May 30, 2016

New Opportunities for U.S. Defense Contractors as UK Looks to ‘Outsource’ Jobs to Private Sector

Two recent announcements indicate a desire by the UK’s Ministry of Defence (MOD) to rely more heavily on the private sector in the coming years — thus creating potential new markets for U.S. defense contractors.

First, on July 5, 2012, the MOD announced the creation of the “whole force concept” under which it plans to ax a substantial part of the British Army, cutting regular troop numbers from 102,000 to 82,000. In their place, support contractors would be tapped, most likely in the areas of logistics and mechanical engineering, among others. While it remains unclear when this move to incorporate more private sector contractors into the “whole force concept” will occur, major U.S. support providers are already lining up to participate.

Second, the MOD also recently announced that it is considering outsourcing its entire $22 billion annual procurement and support organization, as early as 2013. This effort would, at least, partially privatize the UK’s Defence Equipment and Support (DE&S) organization. The MOD has already selected 15 companies for market testing talks to determine the best way to implement this massive privatization. It is unclear what ultimate shape the new organization would take but this is clearly an opportunity for U.S. contractors.

And more is likely to come. These efforts are a part of a comprehensive reform effort within the UK defense sector as all structures — capabilities, personnel, processes and management — are being reviewed and modified in the face of declining defense spending.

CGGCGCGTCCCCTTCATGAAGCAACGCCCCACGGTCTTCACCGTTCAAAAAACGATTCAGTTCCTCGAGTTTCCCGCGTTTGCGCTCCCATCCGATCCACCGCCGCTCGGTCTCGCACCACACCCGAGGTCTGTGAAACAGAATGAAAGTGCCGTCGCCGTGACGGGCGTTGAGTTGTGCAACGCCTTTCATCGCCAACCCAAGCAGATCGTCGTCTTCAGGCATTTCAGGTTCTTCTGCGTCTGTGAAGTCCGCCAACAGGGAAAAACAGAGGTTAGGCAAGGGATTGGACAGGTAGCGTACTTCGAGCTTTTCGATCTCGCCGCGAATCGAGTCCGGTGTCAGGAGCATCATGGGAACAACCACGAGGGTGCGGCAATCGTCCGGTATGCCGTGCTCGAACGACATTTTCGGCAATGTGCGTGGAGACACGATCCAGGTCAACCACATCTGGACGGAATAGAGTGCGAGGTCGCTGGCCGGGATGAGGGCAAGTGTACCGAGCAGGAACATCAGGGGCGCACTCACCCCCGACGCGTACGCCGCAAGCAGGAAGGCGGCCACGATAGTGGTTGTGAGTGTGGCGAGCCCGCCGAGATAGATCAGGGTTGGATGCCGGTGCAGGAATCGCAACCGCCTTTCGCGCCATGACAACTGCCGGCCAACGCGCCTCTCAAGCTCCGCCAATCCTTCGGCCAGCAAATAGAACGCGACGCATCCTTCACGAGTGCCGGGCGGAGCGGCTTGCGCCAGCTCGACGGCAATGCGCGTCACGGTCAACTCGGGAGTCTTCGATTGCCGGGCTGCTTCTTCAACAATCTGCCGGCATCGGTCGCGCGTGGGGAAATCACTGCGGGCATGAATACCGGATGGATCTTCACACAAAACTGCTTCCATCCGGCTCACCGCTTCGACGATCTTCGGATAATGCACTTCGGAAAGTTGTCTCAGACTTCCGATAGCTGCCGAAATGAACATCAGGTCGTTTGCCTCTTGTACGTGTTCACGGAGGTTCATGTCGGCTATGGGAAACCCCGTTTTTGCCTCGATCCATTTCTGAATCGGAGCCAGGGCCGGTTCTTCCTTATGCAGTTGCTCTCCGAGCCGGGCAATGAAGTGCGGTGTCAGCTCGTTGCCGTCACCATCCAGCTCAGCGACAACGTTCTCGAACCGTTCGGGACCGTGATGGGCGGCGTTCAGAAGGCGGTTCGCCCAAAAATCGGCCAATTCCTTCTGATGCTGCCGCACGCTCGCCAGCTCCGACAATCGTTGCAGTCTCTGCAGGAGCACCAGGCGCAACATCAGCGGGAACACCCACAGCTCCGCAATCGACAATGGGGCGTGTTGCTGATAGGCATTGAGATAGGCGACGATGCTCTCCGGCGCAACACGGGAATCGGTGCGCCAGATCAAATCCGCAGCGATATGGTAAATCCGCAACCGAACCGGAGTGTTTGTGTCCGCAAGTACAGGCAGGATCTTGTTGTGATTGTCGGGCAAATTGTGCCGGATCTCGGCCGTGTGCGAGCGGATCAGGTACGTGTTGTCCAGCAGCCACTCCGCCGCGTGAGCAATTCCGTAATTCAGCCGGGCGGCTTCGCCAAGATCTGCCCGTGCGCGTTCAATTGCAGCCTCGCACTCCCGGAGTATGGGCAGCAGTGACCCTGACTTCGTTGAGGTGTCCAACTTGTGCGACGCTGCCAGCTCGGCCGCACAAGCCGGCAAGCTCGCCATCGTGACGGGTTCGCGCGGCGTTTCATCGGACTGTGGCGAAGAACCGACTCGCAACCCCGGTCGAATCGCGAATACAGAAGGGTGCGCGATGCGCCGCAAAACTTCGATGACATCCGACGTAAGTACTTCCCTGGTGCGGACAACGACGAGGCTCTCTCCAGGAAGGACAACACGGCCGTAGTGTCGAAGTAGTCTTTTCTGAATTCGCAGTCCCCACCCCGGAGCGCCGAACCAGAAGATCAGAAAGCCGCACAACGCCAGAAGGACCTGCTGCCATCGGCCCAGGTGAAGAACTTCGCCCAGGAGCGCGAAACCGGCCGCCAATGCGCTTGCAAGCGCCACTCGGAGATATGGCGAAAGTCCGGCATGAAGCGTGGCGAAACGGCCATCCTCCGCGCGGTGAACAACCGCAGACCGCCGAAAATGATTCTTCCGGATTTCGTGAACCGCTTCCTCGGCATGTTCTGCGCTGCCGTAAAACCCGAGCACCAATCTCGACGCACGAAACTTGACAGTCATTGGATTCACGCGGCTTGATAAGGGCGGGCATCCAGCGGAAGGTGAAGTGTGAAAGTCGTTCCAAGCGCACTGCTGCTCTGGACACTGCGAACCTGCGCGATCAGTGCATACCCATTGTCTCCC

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About this Author

Jacob Pankowski, Greenberg Traurig, government contracts attorney, federal supply schedule legal counsel, subcontract performance issues lawyer, Homeland security law
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Jacob B. Pankowski focuses his practice on representing government contractors and subcontractors of all sizes in their dealings and disputes with federal, state and local governments. His government contracts practice covers a broad range of areas and concentrates in contract and subcontract performance issues, claims analysis and preparation, federal supply schedule issues, information technology issues, rights in technical data and intellectual property and systems integration contracts. Jacob has appeared before the U.S. Court of Federal Claims, the U.S. Court of...

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Stephen C. Tupper, EU Competition Attorney, Greenberg Traurig, Law firm, Consultant
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Stephen C. Tupper focuses his practice on EU and competition law. He has been practising law for more than 30 years, including working in New York, Washington, D.C. and in Brussels (the latter for 10 years). Stephen has handled a range of competition law and merger control cases/filings and has particular experience in the water, life sciences, energy, shipping and chemical sectors.

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